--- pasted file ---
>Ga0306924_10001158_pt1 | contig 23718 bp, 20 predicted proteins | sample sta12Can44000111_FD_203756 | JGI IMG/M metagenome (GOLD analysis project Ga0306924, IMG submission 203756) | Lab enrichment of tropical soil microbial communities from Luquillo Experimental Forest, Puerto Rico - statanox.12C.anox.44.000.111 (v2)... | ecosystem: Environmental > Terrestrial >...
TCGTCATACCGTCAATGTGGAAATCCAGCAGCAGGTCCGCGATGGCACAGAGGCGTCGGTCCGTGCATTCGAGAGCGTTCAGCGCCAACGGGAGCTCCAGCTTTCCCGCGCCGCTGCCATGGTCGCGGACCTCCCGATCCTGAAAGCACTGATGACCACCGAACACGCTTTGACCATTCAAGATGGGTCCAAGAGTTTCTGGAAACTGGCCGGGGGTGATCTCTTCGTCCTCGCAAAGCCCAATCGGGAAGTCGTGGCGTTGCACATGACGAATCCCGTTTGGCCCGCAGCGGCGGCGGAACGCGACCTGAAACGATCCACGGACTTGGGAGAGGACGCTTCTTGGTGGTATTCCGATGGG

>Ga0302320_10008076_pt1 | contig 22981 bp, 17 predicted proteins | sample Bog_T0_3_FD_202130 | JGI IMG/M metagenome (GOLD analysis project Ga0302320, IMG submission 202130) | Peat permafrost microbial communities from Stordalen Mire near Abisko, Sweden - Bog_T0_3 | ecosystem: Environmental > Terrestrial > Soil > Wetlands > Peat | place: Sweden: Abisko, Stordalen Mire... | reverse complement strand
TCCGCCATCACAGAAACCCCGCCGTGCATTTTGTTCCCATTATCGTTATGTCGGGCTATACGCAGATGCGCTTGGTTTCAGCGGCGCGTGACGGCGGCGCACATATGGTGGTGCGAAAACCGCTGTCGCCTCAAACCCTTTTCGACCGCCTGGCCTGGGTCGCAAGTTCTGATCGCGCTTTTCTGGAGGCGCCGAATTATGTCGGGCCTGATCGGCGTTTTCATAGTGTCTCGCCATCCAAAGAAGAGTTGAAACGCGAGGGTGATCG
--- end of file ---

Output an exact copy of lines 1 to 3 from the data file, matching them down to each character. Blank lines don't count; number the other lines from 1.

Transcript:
>Ga0306924_10001158_pt1 | contig 23718 bp, 20 predicted proteins | sample sta12Can44000111_FD_203756 | JGI IMG/M metagenome (GOLD analysis project Ga0306924, IMG submission 203756) | Lab enrichment of tropical soil microbial communities from Luquillo Experimental Forest, Puerto Rico - statanox.12C.anox.44.000.111 (v2)... | ecosystem: Environmental > Terrestrial >...
TCGTCATACCGTCAATGTGGAAATCCAGCAGCAGGTCCGCGATGGCACAGAGGCGTCGGTCCGTGCATTCGAGAGCGTTCAGCGCCAACGGGAGCTCCAGCTTTCCCGCGCCGCTGCCATGGTCGCGGACCTCCCGATCCTGAAAGCACTGATGACCACCGAACACGCTTTGACCATTCAAGATGGGTCCAAGAGTTTCTGGAAACTGGCCGGGGGTGATCTCTTCGTCCTCGCAAAGCCCAATCGGGAAGTCGTGGCGTTGCACATGACGAATCCCGTTTGGCCCGCAGCGGCGGCGGAACGCGACCTGAAACGATCCACGGACTTGGGAGAGGACGCTTCTTGGTGGTATTCCGATGGG

>Ga0302320_10008076_pt1 | contig 22981 bp, 17 predicted proteins | sample Bog_T0_3_FD_202130 | JGI IMG/M metagenome (GOLD analysis project Ga0302320, IMG submission 202130) | Peat permafrost microbial communities from Stordalen Mire near Abisko, Sweden - Bog_T0_3 | ecosystem: Environmental > Terrestrial > Soil > Wetlands > Peat | place: Sweden: Abisko, Stordalen Mire... | reverse complement strand